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Maristela P Freire, Doroti de Oliveira Garcia, Ana Paula Cury, Gabriela R Francisco, Nathamy F Dos Santos, Fernanda Spadão, Maria Fernanda Campagnari Bueno, Carlos Henrique Camargo, Flavio J de Paula, Flavia Rossi, Willian C Nahas, Elias David-Neto, Ligia C Pierrotti
Kidney transplant recipients are at risk for infections due to carbapenem-resistant Enterobacteriaceae (CRE). Polymyxin-resistant CRE (PR-CRE) infections are especially difficult to treat. The aim of this study was to characterize PR-CRE infections among kidney transplant recipients and identify risk factors for treatment failure. This retrospective cohort study involved all kidney transplant recipients with PR-CRE infection between 2013 and 2017 at our center. Minimal inhibitory concentrations for polymyxin B were determined by broth microdilution...
January 24, 2019: European Journal of Clinical Microbiology & Infectious Diseases
Yasushi Suzuki, Masahiro Kojika, Hisaho Sato, Yoshihiro Inoue, Shigeatsu Endo
Direct hemoperfusion with polymyxin B-immobilized fiber (PMX-DHP) has been widely used for severe sepsis and septic shock. However, data are limited regarding the clinical experience and efficacy of PMX-DHP for septic shock resulting from urinary tract infection (UTI). At our institution, 15 patients with septic shock resulting from a UTI received PMX-DHP from January 2013 to July 2017. The cause of the urosepsis was mainly obstructive pyelonephritis secondary to ureterolithiasis or neurogenic bladder. Average Acute Physiology and Chronic Health Evaluation II (APACHE II) and Sequential Organ Failure Assessment (SOFA) scores were 25...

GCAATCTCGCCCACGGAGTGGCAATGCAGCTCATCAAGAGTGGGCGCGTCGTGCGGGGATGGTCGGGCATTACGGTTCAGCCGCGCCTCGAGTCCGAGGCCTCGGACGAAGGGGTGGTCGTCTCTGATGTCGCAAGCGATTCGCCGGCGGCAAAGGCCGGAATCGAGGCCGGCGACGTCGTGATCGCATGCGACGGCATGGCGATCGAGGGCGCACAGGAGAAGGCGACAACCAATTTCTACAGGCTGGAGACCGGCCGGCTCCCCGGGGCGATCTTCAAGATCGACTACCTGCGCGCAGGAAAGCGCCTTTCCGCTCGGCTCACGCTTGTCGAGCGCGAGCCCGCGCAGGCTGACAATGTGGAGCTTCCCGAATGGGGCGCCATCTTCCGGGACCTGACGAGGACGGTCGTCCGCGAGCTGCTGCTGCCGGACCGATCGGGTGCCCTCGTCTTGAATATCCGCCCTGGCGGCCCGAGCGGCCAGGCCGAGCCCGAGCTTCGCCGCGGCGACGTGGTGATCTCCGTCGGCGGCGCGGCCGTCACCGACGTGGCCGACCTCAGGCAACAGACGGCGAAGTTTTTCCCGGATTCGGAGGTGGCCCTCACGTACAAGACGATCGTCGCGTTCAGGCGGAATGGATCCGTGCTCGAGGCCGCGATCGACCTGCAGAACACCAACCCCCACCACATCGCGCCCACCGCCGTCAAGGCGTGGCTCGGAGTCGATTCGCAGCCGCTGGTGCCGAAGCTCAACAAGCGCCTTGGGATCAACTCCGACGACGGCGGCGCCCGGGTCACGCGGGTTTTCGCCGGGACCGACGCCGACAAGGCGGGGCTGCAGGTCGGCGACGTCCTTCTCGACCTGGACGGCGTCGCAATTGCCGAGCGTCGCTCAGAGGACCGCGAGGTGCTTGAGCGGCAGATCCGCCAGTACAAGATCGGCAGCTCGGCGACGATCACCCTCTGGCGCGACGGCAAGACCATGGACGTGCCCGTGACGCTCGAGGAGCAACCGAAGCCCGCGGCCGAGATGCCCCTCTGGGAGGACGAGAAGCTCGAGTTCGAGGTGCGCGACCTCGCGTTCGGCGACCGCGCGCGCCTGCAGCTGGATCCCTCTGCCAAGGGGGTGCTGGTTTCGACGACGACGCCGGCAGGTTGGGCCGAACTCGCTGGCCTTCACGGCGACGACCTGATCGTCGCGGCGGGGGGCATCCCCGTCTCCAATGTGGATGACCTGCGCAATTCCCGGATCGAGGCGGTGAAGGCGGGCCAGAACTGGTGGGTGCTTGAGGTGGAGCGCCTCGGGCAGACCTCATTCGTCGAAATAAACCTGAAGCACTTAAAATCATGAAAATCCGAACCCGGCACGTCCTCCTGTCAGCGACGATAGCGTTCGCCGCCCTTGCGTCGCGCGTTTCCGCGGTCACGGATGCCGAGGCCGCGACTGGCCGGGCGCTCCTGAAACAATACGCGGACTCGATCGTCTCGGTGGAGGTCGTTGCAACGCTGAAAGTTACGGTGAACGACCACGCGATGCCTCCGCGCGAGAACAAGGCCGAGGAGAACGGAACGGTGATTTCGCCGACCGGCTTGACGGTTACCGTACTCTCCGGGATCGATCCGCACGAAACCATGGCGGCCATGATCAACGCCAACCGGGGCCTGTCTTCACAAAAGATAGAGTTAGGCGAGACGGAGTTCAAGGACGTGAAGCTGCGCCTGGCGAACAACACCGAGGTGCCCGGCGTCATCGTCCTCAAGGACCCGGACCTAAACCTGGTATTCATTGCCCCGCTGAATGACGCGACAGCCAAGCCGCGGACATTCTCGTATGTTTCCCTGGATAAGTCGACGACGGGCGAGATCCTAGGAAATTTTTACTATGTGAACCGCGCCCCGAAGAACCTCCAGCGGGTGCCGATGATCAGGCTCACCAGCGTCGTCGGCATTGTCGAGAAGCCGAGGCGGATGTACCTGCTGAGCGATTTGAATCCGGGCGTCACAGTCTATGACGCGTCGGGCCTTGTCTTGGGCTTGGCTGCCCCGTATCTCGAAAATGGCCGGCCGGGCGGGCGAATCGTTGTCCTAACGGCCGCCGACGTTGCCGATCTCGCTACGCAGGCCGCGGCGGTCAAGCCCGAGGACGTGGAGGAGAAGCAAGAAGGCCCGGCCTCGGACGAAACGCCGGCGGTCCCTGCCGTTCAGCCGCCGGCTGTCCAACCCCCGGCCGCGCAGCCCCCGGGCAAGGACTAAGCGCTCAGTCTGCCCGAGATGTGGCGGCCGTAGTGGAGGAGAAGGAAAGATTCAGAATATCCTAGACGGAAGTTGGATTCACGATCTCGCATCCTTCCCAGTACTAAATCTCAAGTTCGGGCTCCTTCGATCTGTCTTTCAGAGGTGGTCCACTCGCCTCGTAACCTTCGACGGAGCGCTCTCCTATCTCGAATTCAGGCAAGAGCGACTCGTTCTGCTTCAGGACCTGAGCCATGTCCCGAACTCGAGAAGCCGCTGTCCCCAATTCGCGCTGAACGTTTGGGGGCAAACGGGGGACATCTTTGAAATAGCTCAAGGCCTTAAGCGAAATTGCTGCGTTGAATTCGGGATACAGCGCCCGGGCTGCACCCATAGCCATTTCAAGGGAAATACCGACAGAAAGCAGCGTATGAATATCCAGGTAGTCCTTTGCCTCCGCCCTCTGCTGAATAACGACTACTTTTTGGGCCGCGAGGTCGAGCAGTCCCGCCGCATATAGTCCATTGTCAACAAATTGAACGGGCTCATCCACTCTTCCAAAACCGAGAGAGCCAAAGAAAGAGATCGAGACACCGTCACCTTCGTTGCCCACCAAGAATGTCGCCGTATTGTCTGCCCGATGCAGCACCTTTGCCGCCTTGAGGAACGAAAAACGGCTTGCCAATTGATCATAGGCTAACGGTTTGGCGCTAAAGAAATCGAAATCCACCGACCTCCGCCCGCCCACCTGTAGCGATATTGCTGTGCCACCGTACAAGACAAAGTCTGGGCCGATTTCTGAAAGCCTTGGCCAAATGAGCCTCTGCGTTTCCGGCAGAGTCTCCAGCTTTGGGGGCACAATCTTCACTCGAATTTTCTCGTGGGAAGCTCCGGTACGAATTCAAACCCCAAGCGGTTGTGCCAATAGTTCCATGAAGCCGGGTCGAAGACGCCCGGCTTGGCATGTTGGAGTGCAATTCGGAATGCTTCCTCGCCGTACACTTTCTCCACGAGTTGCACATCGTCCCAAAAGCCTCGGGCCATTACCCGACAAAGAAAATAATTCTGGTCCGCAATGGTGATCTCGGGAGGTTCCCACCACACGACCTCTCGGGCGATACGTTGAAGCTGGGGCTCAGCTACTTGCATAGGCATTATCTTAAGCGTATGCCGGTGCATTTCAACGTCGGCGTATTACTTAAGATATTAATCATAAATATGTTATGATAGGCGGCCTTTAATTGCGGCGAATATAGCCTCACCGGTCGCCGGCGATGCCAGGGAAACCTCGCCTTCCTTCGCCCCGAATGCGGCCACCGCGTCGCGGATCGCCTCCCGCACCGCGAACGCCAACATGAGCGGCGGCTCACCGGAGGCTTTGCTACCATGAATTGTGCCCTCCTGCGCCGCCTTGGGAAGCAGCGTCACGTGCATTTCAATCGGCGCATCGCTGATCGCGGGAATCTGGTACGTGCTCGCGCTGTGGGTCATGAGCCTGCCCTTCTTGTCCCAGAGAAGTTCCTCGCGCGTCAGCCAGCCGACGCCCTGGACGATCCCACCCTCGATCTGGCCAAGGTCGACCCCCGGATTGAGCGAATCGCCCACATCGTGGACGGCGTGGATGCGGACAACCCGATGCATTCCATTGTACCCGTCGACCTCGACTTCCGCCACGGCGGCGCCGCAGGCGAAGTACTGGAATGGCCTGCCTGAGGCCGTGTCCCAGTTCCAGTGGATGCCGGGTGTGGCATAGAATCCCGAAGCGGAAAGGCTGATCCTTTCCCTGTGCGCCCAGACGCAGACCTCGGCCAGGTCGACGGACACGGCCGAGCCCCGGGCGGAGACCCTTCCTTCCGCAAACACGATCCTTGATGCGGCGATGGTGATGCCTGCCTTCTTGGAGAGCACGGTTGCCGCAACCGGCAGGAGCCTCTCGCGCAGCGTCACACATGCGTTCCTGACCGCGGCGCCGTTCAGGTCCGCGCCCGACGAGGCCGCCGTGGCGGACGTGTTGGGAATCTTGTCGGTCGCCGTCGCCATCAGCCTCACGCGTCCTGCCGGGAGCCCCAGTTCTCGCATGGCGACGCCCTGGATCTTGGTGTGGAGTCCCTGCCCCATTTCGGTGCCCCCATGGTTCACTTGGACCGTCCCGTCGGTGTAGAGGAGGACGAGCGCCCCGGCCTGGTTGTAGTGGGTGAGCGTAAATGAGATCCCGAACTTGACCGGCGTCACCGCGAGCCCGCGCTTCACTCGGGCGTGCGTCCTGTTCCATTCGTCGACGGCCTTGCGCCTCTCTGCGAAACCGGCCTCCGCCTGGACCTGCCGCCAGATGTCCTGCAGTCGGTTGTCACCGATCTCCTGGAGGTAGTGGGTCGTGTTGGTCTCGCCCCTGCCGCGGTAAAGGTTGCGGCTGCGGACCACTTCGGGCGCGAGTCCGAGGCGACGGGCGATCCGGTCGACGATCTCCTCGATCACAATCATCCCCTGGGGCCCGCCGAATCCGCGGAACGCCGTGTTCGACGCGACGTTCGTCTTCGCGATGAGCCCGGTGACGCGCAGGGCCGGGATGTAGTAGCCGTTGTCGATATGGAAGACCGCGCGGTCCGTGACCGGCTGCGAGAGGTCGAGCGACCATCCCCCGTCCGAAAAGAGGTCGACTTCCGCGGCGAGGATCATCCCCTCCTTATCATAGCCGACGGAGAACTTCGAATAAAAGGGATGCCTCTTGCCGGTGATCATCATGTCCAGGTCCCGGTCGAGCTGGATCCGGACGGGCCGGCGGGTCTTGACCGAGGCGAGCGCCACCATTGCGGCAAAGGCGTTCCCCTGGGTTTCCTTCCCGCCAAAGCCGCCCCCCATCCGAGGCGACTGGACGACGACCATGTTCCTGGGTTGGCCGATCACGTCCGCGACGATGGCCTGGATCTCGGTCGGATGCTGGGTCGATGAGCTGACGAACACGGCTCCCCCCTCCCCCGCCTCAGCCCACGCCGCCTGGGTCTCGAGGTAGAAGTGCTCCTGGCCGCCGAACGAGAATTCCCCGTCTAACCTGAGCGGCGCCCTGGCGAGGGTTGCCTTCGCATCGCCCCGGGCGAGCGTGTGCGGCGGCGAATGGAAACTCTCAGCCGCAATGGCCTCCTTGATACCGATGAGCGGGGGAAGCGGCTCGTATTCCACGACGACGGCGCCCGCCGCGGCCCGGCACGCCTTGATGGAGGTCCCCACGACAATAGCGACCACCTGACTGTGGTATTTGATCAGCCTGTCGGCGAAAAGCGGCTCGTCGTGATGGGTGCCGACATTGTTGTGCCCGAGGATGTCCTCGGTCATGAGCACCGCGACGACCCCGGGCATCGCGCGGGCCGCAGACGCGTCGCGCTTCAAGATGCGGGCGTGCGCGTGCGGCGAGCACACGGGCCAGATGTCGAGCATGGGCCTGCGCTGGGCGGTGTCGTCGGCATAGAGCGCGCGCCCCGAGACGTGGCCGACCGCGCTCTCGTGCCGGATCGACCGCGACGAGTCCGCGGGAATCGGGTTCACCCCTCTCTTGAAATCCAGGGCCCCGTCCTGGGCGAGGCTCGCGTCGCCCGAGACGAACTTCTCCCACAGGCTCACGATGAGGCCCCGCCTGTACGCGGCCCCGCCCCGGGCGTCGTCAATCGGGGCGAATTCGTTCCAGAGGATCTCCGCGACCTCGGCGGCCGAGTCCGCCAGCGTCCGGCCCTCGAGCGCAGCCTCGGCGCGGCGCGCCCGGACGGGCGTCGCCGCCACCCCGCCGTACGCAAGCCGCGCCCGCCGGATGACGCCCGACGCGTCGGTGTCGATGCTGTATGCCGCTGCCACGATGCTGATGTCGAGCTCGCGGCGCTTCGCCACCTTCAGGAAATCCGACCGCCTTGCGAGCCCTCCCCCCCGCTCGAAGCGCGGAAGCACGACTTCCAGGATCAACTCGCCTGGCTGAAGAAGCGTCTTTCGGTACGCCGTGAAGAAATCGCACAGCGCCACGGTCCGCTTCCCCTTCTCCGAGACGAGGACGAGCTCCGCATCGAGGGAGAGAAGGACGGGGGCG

September 12, 2018: Therapeutic Apheresis and Dialysis
B G Rodrigues Dos Santos, E S Amaral, P F C B C Fernandes, C M C Oliveira, J L N Rodrigues, L V Perdigão Neto, E S Girão
BACKGROUND: Carbapenem-resistant Enterobacteriaceae (CRE) are emerging pathogens. Recent publications have shown that renal transplant recipients are a population at risk for CRE infections. Management of these infections in this population is complex, requiring frequent use of nephrotoxic antimicrobial agents. Differentiating between urinary tract infection (UTI) and surgical site infection (SSI) in renal transplant recipients is sometimes difficult. The aim of this study was to describe CRE UTIs and SSIs in renal transplant recipients and to evaluate the impact of these infections on renal graft and patient survival...
July 2016: Transplantation Proceedings
Asghar Habibi, Ramin Honarmand
BACKGROUND: Putative virulence factors are responsible for the pathogenicity of UTIs caused by Pseudomonas aeruginosa (P. aeruginosa). Resistance of P. aeruginosa to commonly used antibiotics is caused by the extreme overprescription of those antibiotics. OBJECTIVES: The goal of the present study was to investigate the prevalence of virulence factors and the antibiotic resistance patterns of P. aeruginosa isolates in UTI cases in Iran. PATIENTS AND METHODS: Two hundred and fifty urine samples were collected from patients who suffered from UTIs...
December 2015: Iranian Red Crescent Medical Journal
Ming-Che Liu, Kuan-Ting Kuo, Hsiung-Fei Chien, Yi-Lin Tsai, Shwu-Jen Liaw